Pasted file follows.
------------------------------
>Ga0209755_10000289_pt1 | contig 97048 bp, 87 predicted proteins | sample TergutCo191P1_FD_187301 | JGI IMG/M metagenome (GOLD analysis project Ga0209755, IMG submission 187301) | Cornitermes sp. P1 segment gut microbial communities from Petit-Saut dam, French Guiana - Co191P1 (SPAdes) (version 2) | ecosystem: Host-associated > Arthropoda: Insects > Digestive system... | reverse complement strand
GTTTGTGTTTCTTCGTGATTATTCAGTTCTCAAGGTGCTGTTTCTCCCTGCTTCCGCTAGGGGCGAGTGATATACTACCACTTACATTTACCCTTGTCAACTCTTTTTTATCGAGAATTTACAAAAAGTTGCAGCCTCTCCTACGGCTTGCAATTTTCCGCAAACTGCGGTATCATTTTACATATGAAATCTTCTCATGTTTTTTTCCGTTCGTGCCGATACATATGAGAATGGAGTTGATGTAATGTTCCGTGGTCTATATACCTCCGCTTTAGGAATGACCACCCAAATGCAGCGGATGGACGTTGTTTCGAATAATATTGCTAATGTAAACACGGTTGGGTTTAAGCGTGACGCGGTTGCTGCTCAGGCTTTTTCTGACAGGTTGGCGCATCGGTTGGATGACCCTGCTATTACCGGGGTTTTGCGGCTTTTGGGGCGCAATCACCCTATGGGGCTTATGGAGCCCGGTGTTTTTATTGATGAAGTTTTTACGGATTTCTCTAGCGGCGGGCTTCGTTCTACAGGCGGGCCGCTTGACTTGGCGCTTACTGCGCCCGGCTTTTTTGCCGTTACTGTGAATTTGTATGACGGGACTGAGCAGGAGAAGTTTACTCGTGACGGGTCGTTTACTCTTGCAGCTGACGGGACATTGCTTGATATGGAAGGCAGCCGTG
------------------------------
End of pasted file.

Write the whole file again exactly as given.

>Ga0209755_10000289_pt1 | contig 97048 bp, 87 predicted proteins | sample TergutCo191P1_FD_187301 | JGI IMG/M metagenome (GOLD analysis project Ga0209755, IMG submission 187301) | Cornitermes sp. P1 segment gut microbial communities from Petit-Saut dam, French Guiana - Co191P1 (SPAdes) (version 2) | ecosystem: Host-associated > Arthropoda: Insects > Digestive system... | reverse complement strand
GTTTGTGTTTCTTCGTGATTATTCAGTTCTCAAGGTGCTGTTTCTCCCTGCTTCCGCTAGGGGCGAGTGATATACTACCACTTACATTTACCCTTGTCAACTCTTTTTTATCGAGAATTTACAAAAAGTTGCAGCCTCTCCTACGGCTTGCAATTTTCCGCAAACTGCGGTATCATTTTACATATGAAATCTTCTCATGTTTTTTTCCGTTCGTGCCGATACATATGAGAATGGAGTTGATGTAATGTTCCGTGGTCTATATACCTCCGCTTTAGGAATGACCACCCAAATGCAGCGGATGGACGTTGTTTCGAATAATATTGCTAATGTAAACACGGTTGGGTTTAAGCGTGACGCGGTTGCTGCTCAGGCTTTTTCTGACAGGTTGGCGCATCGGTTGGATGACCCTGCTATTACCGGGGTTTTGCGGCTTTTGGGGCGCAATCACCCTATGGGGCTTATGGAGCCCGGTGTTTTTATTGATGAAGTTTTTACGGATTTCTCTAGCGGCGGGCTTCGTTCTACAGGCGGGCCGCTTGACTTGGCGCTTACTGCGCCCGGCTTTTTTGCCGTTACTGTGAATTTGTATGACGGGACTGAGCAGGAGAAGTTTACTCGTGACGGGTCGTTTACTCTTGCAGCTGACGGGACATTGCTTGATATGGAAGGCAGCCGTG